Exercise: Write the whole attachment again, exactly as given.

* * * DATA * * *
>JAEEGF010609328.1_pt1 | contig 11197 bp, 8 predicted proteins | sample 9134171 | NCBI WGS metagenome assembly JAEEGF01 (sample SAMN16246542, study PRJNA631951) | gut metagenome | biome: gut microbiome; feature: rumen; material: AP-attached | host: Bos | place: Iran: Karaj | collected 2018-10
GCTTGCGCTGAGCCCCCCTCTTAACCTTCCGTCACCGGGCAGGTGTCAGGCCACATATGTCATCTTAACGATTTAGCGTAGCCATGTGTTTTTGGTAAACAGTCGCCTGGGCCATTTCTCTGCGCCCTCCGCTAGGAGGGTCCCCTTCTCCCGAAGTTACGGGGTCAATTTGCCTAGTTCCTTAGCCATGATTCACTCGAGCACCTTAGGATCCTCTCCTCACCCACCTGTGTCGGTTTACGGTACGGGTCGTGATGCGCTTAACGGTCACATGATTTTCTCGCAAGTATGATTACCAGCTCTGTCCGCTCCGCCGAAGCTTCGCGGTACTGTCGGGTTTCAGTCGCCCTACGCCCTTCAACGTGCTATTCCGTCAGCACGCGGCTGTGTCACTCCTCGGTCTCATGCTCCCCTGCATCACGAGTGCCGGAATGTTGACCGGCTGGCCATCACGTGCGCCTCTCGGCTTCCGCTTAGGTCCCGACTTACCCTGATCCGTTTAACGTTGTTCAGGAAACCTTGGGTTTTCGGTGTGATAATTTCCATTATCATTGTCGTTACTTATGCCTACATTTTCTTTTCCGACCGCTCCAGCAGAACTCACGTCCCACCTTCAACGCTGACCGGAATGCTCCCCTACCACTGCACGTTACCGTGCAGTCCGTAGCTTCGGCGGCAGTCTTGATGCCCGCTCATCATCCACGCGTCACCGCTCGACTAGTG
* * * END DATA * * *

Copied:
>JAEEGF010609328.1_pt1 | contig 11197 bp, 8 predicted proteins | sample 9134171 | NCBI WGS metagenome assembly JAEEGF01 (sample SAMN16246542, study PRJNA631951) | gut metagenome | biome: gut microbiome; feature: rumen; material: AP-attached | host: Bos | place: Iran: Karaj | collected 2018-10
GCTTGCGCTGAGCCCCCCTCTTAACCTTCCGTCACCGGGCAGGTGTCAGGCCACATATGTCATCTTAACGATTTAGCGTAGCCATGTGTTTTTGGTAAACAGTCGCCTGGGCCATTTCTCTGCGCCCTCCGCTAGGAGGGTCCCCTTCTCCCGAAGTTACGGGGTCAATTTGCCTAGTTCCTTAGCCATGATTCACTCGAGCACCTTAGGATCCTCTCCTCACCCACCTGTGTCGGTTTACGGTACGGGTCGTGATGCGCTTAACGGTCACATGATTTTCTCGCAAGTATGATTACCAGCTCTGTCCGCTCCGCCGAAGCTTCGCGGTACTGTCGGGTTTCAGTCGCCCTACGCCCTTCAACGTGCTATTCCGTCAGCACGCGGCTGTGTCACTCCTCGGTCTCATGCTCCCCTGCATCACGAGTGCCGGAATGTTGACCGGCTGGCCATCACGTGCGCCTCTCGGCTTCCGCTTAGGTCCCGACTTACCCTGATCCGTTTAACGTTGTTCAGGAAACCTTGGGTTTTCGGTGTGATAATTTCCATTATCATTGTCGTTACTTATGCCTACATTTTCTTTTCCGACCGCTCCAGCAGAACTCACGTCCCACCTTCAACGCTGACCGGAATGCTCCCCTACCACTGCACGTTACCGTGCAGTCCGTAGCTTCGGCGGCAGTCTTGATGCCCGCTCATCATCCACGCGTCACCGCTCGACTAGTG